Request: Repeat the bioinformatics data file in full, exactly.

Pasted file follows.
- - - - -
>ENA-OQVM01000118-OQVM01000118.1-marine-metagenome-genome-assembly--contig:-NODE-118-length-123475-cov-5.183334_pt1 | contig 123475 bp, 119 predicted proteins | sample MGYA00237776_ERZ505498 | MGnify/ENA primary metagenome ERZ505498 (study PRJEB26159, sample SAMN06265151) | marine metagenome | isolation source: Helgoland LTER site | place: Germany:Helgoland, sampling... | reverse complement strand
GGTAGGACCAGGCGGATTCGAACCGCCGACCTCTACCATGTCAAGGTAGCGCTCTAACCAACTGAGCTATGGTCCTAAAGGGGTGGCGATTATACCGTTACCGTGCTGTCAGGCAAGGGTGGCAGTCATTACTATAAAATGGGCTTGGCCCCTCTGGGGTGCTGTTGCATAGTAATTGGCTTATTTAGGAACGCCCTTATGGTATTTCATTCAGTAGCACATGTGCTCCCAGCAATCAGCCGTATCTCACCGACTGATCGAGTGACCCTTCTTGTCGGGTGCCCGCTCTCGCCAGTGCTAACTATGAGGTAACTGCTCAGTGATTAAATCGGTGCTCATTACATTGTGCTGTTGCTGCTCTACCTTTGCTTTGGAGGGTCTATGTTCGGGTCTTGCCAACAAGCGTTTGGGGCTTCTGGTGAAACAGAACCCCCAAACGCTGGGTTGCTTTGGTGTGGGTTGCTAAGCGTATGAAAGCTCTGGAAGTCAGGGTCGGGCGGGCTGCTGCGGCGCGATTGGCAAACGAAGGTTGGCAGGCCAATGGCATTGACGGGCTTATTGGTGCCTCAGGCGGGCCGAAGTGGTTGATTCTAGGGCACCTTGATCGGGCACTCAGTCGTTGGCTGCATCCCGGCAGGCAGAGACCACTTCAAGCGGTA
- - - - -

>ENA-OQVM01000118-OQVM01000118.1-marine-metagenome-genome-assembly--contig:-NODE-118-length-123475-cov-5.183334_pt1 | contig 123475 bp, 119 predicted proteins | sample MGYA00237776_ERZ505498 | MGnify/ENA primary metagenome ERZ505498 (study PRJEB26159, sample SAMN06265151) | marine metagenome | isolation source: Helgoland LTER site | place: Germany:Helgoland, sampling... | reverse complement strand
GGTAGGACCAGGCGGATTCGAACCGCCGACCTCTACCATGTCAAGGTAGCGCTCTAACCAACTGAGCTATGGTCCTAAAGGGGTGGCGATTATACCGTTACCGTGCTGTCAGGCAAGGGTGGCAGTCATTACTATAAAATGGGCTTGGCCCCTCTGGGGTGCTGTTGCATAGTAATTGGCTTATTTAGGAACGCCCTTATGGTATTTCATTCAGTAGCACATGTGCTCCCAGCAATCAGCCGTATCTCACCGACTGATCGAGTGACCCTTCTTGTCGGGTGCCCGCTCTCGCCAGTGCTAACTATGAGGTAACTGCTCAGTGATTAAATCGGTGCTCATTACATTGTGCTGTTGCTGCTCTACCTTTGCTTTGGAGGGTCTATGTTCGGGTCTTGCCAACAAGCGTTTGGGGCTTCTGGTGAAACAGAACCCCCAAACGCTGGGTTGCTTTGGTGTGGGTTGCTAAGCGTATGAAAGCTCTGGAAGTCAGGGTCGGGCGGGCTGCTGCGGCGCGATTGGCAAACGAAGGTTGGCAGGCCAATGGCATTGACGGGCTTATTGGTGCCTCAGGCGGGCCGAAGTGGTTGATTCTAGGGCACCTTGATCGGGCACTCAGTCGTTGGCTGCATCCCGGCAGGCAGAGACCACTTCAAGCGGTA